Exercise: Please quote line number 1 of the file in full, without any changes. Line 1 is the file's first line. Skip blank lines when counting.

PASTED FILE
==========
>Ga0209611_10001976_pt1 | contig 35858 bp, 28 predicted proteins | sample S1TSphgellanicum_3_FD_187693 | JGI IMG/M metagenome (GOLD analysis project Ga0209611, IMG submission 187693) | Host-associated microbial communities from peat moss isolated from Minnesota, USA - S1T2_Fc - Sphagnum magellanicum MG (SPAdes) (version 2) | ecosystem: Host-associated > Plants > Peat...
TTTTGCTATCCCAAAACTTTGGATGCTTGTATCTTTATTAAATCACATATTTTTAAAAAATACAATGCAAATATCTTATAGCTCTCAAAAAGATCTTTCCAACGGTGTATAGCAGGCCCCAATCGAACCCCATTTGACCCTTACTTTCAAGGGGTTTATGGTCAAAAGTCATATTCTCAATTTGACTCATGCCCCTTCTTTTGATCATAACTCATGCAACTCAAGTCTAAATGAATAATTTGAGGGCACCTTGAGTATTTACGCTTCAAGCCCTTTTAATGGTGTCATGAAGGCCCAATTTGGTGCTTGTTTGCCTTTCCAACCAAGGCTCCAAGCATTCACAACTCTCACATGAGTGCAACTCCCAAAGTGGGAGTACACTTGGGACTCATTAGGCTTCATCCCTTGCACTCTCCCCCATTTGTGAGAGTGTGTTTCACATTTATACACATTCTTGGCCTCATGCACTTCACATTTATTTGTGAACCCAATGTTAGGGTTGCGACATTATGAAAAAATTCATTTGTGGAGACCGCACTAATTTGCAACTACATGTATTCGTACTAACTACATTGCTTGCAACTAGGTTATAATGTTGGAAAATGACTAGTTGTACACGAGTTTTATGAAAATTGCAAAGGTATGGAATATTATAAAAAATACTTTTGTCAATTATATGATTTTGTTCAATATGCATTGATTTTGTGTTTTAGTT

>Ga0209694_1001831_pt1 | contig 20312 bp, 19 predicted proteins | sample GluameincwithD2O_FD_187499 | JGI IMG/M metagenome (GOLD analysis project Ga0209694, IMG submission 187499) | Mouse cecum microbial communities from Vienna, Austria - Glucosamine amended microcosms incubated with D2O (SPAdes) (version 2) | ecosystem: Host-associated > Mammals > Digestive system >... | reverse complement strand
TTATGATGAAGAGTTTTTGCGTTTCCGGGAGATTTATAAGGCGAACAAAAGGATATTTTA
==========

>Ga0209611_10001976_pt1 | contig 35858 bp, 28 predicted proteins | sample S1TSphgellanicum_3_FD_187693 | JGI IMG/M metagenome (GOLD analysis project Ga0209611, IMG submission 187693) | Host-associated microbial communities from peat moss isolated from Minnesota, USA - S1T2_Fc - Sphagnum magellanicum MG (SPAdes) (version 2) | ecosystem: Host-associated > Plants > Peat...